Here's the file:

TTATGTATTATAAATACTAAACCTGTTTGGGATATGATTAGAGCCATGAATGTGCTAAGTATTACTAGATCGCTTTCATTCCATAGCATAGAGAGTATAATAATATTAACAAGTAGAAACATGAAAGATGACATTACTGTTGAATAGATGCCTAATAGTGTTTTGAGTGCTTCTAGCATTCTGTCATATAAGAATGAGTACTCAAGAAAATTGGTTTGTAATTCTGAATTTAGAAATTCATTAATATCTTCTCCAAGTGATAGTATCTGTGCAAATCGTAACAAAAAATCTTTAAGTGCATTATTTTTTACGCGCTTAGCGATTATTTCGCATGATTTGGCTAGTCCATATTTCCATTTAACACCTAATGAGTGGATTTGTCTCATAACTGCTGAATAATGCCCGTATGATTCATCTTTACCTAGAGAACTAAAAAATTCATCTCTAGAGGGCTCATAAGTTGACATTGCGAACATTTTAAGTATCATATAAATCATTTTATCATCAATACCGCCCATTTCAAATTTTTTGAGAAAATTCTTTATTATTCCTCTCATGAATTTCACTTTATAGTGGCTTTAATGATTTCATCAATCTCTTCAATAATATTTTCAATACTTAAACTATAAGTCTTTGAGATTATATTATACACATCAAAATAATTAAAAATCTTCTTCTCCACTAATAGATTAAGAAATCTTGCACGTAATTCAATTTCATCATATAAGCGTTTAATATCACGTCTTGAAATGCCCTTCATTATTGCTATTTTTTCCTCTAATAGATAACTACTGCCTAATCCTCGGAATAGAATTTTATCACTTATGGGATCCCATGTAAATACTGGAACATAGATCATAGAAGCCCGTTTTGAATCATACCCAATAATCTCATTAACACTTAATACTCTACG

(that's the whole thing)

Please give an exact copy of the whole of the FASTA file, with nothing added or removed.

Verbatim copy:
TTATGTATTATAAATACTAAACCTGTTTGGGATATGATTAGAGCCATGAATGTGCTAAGTATTACTAGATCGCTTTCATTCCATAGCATAGAGAGTATAATAATATTAACAAGTAGAAACATGAAAGATGACATTACTGTTGAATAGATGCCTAATAGTGTTTTGAGTGCTTCTAGCATTCTGTCATATAAGAATGAGTACTCAAGAAAATTGGTTTGTAATTCTGAATTTAGAAATTCATTAATATCTTCTCCAAGTGATAGTATCTGTGCAAATCGTAACAAAAAATCTTTAAGTGCATTATTTTTTACGCGCTTAGCGATTATTTCGCATGATTTGGCTAGTCCATATTTCCATTTAACACCTAATGAGTGGATTTGTCTCATAACTGCTGAATAATGCCCGTATGATTCATCTTTACCTAGAGAACTAAAAAATTCATCTCTAGAGGGCTCATAAGTTGACATTGCGAACATTTTAAGTATCATATAAATCATTTTATCATCAATACCGCCCATTTCAAATTTTTTGAGAAAATTCTTTATTATTCCTCTCATGAATTTCACTTTATAGTGGCTTTAATGATTTCATCAATCTCTTCAATAATATTTTCAATACTTAAACTATAAGTCTTTGAGATTATATTATACACATCAAAATAATTAAAAATCTTCTTCTCCACTAATAGATTAAGAAATCTTGCACGTAATTCAATTTCATCATATAAGCGTTTAATATCACGTCTTGAAATGCCCTTCATTATTGCTATTTTTTCCTCTAATAGATAACTACTGCCTAATCCTCGGAATAGAATTTTATCACTTATGGGATCCCATGTAAATACTGGAACATAGATCATAGAAGCCCGTTTTGAATCATACCCAATAATCTCATTAACACTTAATACTCTACG